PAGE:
The veteran of several Republican White House administrations addressed a range of topics including international trade, NATO and Russia at “Foreign Policy In The Trump Administration,” a talk hosted by ASU’s Sandra Day O’Connor College of Law. ASU Law’s Barry GoldwaterThe Barry Goldwater Visiting Chair of American Institutions was established at ASU in 1977 to honor Sen. Barry Goldwater’s exceptional service to Arizona and the nation. Holders of the chair are scholars who have distinguished themselves in the fields of political science, history, economics, law and public policy, and who uphold the principles of Americanism, individual freedom and the free enterprise system, which Goldwater espoused throughout his public career. Chair of Institutions at ASU sponsored the visit.

On defense, Bolton said China, Russia, Iran and North Korea have reinforced their militaries. President Barack Obama, meanwhile, neglected to make similar moves, he said.

“Missile defense is critical,” Bolton said. “The Obama administration gutted the Bush administration’s missile defense, and now we’re about 10 years behind where we should be.” 

He added that “nuclear weapons in the hands of countries like Iran and North Korea pose a serious threat to the U.S.” 

Bolton also criticized U.S. political and military allies, saying “all of our NATO allies agreed years ago that they’d spend 2 percent of their gross national product on defense,” Bolton said. “A lot of them haven’t done it, including some of our biggest beneficiaries. It’s especially galling they haven’t made the same commitment.”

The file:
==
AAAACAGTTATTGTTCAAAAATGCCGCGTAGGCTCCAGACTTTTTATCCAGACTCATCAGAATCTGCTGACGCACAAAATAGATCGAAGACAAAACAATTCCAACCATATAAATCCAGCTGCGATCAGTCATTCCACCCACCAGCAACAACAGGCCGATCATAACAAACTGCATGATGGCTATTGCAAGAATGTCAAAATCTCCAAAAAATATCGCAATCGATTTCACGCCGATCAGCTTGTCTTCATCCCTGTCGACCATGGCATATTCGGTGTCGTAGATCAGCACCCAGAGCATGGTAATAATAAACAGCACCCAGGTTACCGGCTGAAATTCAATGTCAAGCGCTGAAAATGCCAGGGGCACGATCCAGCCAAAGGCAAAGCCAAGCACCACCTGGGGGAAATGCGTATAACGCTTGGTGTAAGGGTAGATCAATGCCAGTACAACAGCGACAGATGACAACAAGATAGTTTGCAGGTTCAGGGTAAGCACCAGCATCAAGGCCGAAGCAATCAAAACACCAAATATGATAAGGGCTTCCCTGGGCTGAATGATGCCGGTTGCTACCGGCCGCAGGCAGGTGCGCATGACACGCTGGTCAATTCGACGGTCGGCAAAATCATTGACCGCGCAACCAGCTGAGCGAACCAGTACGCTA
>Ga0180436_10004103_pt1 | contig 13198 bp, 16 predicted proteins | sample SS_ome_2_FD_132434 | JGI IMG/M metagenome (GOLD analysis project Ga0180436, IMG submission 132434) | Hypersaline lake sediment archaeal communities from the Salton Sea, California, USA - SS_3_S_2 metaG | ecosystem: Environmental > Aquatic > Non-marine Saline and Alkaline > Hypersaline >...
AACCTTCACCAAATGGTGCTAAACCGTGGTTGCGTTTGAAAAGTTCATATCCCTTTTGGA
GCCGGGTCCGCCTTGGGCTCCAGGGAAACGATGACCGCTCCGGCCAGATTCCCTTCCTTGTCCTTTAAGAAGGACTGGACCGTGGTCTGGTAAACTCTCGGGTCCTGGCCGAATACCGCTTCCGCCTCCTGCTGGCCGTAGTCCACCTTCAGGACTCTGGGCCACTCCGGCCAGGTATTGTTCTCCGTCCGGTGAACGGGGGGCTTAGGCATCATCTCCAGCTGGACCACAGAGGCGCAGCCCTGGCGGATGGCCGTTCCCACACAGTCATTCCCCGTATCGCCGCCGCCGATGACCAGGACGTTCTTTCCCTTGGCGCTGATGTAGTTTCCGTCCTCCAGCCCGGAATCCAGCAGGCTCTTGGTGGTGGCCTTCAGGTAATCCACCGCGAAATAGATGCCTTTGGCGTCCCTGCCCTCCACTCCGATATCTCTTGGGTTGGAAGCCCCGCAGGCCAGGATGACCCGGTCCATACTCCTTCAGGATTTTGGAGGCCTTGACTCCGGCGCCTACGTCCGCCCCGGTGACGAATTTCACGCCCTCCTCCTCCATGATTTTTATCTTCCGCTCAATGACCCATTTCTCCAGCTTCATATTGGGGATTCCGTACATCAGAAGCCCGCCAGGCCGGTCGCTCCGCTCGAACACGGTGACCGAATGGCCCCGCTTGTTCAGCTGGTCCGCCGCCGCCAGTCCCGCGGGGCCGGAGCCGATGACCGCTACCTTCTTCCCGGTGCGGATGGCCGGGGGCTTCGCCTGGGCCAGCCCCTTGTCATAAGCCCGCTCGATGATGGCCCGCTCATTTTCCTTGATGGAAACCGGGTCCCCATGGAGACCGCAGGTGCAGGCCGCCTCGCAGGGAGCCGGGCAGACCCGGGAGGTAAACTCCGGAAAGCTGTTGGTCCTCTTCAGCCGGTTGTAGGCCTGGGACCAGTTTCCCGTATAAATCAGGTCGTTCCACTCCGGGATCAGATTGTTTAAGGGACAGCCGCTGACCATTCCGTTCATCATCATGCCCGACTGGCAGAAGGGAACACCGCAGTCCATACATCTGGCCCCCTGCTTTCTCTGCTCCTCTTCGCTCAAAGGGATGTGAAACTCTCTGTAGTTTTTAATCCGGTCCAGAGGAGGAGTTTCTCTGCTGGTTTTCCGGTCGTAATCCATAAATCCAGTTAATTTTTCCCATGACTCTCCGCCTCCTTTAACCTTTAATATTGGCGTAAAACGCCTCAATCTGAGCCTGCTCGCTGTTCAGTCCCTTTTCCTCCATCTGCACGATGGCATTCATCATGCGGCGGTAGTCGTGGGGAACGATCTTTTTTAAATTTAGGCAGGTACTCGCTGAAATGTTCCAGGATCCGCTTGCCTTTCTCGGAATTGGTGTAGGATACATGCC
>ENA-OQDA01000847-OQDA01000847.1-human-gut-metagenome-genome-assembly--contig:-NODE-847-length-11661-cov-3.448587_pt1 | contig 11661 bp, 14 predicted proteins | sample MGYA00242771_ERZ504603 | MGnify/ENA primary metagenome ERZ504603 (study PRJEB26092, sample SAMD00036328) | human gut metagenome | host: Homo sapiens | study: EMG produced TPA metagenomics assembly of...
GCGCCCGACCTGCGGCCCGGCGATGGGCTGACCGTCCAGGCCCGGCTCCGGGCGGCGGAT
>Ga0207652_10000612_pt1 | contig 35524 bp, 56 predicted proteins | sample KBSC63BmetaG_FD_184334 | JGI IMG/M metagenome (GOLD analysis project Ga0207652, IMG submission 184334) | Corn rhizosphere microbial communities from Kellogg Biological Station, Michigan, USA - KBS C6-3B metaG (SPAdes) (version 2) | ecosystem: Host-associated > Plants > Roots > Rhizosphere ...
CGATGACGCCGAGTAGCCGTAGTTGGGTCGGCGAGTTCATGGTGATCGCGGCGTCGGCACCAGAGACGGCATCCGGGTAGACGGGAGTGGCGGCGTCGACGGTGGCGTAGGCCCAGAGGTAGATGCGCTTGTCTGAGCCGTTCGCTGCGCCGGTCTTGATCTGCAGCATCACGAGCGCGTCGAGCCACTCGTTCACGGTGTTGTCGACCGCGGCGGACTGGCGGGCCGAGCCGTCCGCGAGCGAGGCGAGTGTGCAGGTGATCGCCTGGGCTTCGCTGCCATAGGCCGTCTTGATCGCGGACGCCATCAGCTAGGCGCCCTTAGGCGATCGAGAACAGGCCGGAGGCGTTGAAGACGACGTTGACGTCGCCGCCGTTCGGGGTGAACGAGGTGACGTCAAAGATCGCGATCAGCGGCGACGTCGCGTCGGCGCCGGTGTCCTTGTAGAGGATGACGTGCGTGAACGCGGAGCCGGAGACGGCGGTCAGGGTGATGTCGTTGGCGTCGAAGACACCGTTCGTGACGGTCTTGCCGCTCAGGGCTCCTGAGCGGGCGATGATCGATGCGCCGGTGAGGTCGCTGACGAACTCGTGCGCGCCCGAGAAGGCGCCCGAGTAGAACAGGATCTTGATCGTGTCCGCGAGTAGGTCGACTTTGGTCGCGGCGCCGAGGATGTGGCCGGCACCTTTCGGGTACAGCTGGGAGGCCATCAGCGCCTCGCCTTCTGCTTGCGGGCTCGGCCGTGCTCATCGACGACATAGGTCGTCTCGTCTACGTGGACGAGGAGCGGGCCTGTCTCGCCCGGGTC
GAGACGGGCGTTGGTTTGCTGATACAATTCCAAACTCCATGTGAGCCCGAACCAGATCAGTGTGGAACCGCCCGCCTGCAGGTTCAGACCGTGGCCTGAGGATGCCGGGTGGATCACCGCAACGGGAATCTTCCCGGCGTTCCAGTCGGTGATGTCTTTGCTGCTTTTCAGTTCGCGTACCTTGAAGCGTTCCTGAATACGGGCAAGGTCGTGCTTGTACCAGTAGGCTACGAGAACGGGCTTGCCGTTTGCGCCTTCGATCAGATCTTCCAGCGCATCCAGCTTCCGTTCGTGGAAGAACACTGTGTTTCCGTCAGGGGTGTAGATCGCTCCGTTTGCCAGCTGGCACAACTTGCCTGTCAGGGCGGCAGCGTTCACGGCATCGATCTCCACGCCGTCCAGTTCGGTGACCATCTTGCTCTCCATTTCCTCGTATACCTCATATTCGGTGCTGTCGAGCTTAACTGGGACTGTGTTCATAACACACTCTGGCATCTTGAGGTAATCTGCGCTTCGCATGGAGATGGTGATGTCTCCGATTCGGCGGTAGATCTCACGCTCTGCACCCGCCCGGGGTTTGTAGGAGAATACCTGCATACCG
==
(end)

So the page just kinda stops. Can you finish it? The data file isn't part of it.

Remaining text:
Bolton, 68, served as UN ambassador under President George W. Bush. He considered presidential runs in 2012 and 2016. And President Donald Trump considered him as a potential candidate for secretary of state.

Bolton’s visit, attended by about 150 people at the Sheraton Grand Phoenix Hotel, was an opportunity for the university to encourage dialogue on international law and national security, ASU Law Dean Douglas Sylvester said.

“Ambassador Bolton is a diplomat and lawyer with a wealth of foreign policy experience, and we are pleased to host him to hear his thoughts on how this new administration might engage internationally,” Sylvester said.

During his tenure at the United Nations, Bolton urged the Security Council to take strong action against terrorism. He pushed to prevent North Korea and Iran from obtaining nuclear weapons. And along with France’s ambassador, Bolton led the council to approve a unanimous resolution to end the summer 2006 Hezbollah war on Israel.

In addition to a keynote address, Bolton sat down for a Q&A session with former U.S. Sen. Jon Kyl, a distinguished fellow at ASU Law. Kyl praised Bolton for his ability to shine a spotlight on uncomfortable subjects.

“It’s refreshing to have dialogue with someone who not only expresses his opinions but understands these issues,” Kyl said. “Really life and death decisions.” 

On trade, Bolton said, North Korea will “make agreements and then break them.” He suggested that China has the influence to intervene and suggested “North and South Korea reunite, as well as with China.”

Russian President Vladimir Putin “is one tough cookie,” Bolton said. “He is governed not by emotion but Russian national interests — and most of his interests runs contrary to the U.S.” 

Bolton said his message should be seen as a reality check for the nation.

“I spread sweetness and light,” he said, “wherever I go.” 


Photo by Charlie Leight/ASU Now 

Reporter , ASU Now